The news predicted the snow would begin falling before noon. And it did so in a flutter of gentle, soft flakes. My Bible study girls watched them through the window while talking excitedly, but mostly ignoring the “danger” the weather stations were broadcasting. We in the South are used to news outlets crying wolf when it comes to wintry blasts and apocalyptic storms. We mostly yawn and roll over, un-phased by extreme predictions.
But indeed, this time our world turned white, slowly and quietly.
Buses arrived home early, and the kids spent the afternoon filtering in and out of the house, embracing the experience of cold, but with a purpose.
My phone began to ring and buzz with the news of friends and neighbors stranded, the ice quickly forming underneath roads and on bridges. My children remained oblivious.
But inwardly my concern for those I love was growing. And with it, an equal feeling of helplessness about being able to “do” anything physically to assist. My phone continued its mad eruption of updates from friends and family, and Facebook continued to report nothing but bad news: stores are out of supplies, roads are blocked for miles, pipes are bursting and whole neighborhoods without water, cars have run out of gas and passengers inside are miserably cold.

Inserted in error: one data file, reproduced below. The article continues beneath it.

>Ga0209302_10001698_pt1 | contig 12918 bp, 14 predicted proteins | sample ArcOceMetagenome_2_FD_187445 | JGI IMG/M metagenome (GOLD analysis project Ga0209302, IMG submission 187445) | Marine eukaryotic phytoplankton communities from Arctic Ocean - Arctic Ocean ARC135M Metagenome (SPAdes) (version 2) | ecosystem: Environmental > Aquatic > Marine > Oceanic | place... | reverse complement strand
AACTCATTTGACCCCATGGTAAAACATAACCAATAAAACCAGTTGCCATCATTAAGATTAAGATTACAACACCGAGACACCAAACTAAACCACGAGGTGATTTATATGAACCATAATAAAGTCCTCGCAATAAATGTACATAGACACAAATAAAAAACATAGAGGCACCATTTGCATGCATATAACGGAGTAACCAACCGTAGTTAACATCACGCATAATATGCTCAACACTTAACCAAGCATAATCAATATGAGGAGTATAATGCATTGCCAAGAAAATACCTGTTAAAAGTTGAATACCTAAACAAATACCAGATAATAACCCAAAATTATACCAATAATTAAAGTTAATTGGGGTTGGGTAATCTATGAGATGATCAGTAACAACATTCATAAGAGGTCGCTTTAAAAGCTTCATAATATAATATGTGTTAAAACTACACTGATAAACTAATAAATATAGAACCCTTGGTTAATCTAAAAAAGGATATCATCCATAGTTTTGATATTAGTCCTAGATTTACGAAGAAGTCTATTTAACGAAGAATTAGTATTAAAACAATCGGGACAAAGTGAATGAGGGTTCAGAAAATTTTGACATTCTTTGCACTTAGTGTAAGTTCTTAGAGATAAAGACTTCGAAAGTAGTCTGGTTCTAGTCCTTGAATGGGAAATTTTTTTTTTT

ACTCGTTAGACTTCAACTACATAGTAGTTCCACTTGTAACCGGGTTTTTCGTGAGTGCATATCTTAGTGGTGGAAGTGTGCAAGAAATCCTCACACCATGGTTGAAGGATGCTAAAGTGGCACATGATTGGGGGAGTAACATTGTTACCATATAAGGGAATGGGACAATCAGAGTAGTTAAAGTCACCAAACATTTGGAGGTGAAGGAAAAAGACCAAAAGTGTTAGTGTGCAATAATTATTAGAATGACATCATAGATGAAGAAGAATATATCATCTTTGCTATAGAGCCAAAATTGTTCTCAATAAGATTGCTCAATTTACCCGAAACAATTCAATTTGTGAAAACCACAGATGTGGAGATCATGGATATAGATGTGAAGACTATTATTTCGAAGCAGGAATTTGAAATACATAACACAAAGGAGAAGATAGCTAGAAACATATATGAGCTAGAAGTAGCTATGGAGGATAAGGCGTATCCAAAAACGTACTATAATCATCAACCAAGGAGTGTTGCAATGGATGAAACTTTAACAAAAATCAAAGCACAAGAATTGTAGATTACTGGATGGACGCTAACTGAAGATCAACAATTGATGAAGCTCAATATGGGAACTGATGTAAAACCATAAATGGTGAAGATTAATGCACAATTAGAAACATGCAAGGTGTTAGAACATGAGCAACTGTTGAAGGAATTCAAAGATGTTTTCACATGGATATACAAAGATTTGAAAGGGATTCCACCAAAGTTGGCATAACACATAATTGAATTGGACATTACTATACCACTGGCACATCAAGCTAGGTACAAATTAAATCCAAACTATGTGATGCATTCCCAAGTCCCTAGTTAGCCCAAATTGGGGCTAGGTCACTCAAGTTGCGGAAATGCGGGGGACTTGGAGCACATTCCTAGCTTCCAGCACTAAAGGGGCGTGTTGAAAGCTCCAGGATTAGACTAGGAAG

What to do when all infrastructure gives out?
My phone beeped again, a neighbor gathering men together to push cars out of the ditch on the highway outside our neighborhood. Pat layered up and set out in the dark, while I stayed up with the kids, wanting to have hot drinks or beds ready if anyone needed. Pat returned several hours later chilled through, having spent his evening pushing and pulling vehicles to safety, and checking on those inside cars.
And as I lay in the dark, I realized afresh a great truth:
Our greatest infrastructure as humans, is one another.
In a situation where the world shuts down for a time, we are one another’s hands and feet. We can carry each other, share with each other, and see that through our inter-connectedness, we all arrive safely home.
Community matters. And sometimes it takes a snowstorm to be reminded of it.